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Formula One in Panic Mode as Majority of Staff Placed in Furlough

Formula One in Panic Mode as Majority of Staff Placed in Furlough

Formula One

The COVID-19 crisis is not reaching unimaginable levels and we are reaching a stage of almost zero sporting activity. Formula One is one of the many sports that is getting badly hit, and the situation is only getting worse. The F1 management recently put most of their staff into furlough and asked many senior figures to take pay cuts.

In response to the COVID-19 virus, the British government introduced a new scheme to aid employed people stuck at home. A large majority  of the F1 staff fall under this and have been placed into furlough. In other words, the government scheme will pay them 80% of their wages during the postponement period.

Additionally, F1 CEO Chase Carey and motorsports head Ross Brawn, took 20% pay cuts amidst the crisis. Currently, Formula One is adjusting as best as it can to the 2020 season delay. What makes matters difficult for them is the lack of incoming revenue through races or other events for the foreseeable future.

Furthermore, the likes of McLaren, Williams and Racing Point banked on the British government’s furloughing options. Both drivers from each team, as well as senior management voluntarily took pay cuts.

What is happening to Formula One now?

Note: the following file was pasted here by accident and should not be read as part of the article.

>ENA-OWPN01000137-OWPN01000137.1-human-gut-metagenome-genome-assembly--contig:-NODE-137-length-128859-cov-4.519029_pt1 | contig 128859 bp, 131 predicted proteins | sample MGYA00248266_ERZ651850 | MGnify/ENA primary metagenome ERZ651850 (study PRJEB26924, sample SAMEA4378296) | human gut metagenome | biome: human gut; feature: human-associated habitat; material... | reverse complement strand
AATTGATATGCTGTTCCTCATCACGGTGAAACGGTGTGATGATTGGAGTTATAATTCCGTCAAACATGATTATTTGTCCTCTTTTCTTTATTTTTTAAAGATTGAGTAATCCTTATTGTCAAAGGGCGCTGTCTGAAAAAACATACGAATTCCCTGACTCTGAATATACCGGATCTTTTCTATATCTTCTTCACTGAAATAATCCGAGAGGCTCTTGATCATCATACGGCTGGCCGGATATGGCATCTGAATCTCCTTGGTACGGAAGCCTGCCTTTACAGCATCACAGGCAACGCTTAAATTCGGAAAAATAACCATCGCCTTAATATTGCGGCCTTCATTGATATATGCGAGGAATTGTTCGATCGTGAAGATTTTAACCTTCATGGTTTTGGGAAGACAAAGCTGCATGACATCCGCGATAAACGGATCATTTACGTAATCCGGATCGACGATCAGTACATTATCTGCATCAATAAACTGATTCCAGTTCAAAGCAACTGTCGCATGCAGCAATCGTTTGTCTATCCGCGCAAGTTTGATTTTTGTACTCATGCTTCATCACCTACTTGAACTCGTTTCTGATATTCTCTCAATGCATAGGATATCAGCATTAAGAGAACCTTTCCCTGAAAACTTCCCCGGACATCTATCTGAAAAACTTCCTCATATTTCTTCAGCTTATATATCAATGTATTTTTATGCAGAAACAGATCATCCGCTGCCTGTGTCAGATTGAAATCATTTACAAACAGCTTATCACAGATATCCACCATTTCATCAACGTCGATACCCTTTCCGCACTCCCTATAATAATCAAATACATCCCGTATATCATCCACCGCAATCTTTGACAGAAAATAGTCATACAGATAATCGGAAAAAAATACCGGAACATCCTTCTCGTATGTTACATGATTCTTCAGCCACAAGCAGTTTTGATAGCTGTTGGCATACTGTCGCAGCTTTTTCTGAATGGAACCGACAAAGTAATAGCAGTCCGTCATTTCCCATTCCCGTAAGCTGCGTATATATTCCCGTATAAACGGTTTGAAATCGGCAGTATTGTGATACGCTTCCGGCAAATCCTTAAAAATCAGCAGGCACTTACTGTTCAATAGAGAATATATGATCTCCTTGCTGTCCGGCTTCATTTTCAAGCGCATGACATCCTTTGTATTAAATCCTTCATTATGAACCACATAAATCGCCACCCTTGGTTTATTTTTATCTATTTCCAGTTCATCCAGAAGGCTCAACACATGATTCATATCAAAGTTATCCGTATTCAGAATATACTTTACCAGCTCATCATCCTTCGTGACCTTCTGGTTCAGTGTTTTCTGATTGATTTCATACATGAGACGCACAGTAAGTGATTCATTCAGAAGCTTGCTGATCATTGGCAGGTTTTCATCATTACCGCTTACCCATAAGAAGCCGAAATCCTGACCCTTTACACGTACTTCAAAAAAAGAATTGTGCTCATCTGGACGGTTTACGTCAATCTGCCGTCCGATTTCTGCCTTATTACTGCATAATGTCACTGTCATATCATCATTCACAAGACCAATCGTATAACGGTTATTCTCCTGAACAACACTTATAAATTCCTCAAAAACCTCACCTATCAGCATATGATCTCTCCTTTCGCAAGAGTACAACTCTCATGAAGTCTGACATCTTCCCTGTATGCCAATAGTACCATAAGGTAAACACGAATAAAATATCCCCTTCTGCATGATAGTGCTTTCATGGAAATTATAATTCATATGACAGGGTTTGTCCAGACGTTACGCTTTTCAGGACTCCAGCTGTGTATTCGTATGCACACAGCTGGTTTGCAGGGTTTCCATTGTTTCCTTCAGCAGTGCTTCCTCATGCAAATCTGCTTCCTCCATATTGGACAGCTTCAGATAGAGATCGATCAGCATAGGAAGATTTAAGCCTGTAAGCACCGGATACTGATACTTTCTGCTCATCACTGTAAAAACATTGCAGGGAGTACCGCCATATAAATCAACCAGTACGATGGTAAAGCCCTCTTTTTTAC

The 2020 F1 season is yet to kick off, with the Australian Grand Prix cancelled at the 11th hour. What doesn’t help matters is the next several races also getting struck from the calendar. So, the drivers and teams are in an early summer break instead of having it in August. For the moment, this shutdown may last until the end of April, with chances of an extension.

According to the latest reports, the new F1 season could provisionally commence on June 14 at the Canadian Grand Prix. However, since the country has imposed travel restrictions, hosting a race there is out of question.

The bad news continues to pile on, as F1 bosses are facing huge financial losses owing to several race cancellations. This means that they are losing around $20-25 million in hosting fees, per race. F1 chief Carey hoped to stage at least 15-18 races this season but that it looking highly unlikely.

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